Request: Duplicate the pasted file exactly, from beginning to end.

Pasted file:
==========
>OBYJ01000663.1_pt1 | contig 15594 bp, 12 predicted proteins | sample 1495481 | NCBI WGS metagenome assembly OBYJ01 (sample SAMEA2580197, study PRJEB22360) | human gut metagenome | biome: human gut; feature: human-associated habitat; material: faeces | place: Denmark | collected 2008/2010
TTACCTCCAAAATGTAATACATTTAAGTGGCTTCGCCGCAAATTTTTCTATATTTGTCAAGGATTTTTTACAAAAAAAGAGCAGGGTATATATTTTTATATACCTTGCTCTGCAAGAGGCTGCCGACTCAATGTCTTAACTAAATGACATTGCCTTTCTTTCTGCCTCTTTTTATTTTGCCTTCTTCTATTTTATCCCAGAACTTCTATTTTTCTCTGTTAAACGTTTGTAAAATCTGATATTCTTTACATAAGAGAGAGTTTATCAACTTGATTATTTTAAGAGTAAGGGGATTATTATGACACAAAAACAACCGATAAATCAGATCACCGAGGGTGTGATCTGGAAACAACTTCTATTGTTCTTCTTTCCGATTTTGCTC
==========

>OBYJ01000663.1_pt1 | contig 15594 bp, 12 predicted proteins | sample 1495481 | NCBI WGS metagenome assembly OBYJ01 (sample SAMEA2580197, study PRJEB22360) | human gut metagenome | biome: human gut; feature: human-associated habitat; material: faeces | place: Denmark | collected 2008/2010
TTACCTCCAAAATGTAATACATTTAAGTGGCTTCGCCGCAAATTTTTCTATATTTGTCAAGGATTTTTTACAAAAAAAGAGCAGGGTATATATTTTTATATACCTTGCTCTGCAAGAGGCTGCCGACTCAATGTCTTAACTAAATGACATTGCCTTTCTTTCTGCCTCTTTTTATTTTGCCTTCTTCTATTTTATCCCAGAACTTCTATTTTTCTCTGTTAAACGTTTGTAAAATCTGATATTCTTTACATAAGAGAGAGTTTATCAACTTGATTATTTTAAGAGTAAGGGGATTATTATGACACAAAAACAACCGATAAATCAGATCACCGAGGGTGTGATCTGGAAACAACTTCTATTGTTCTTCTTTCCGATTTTGCTC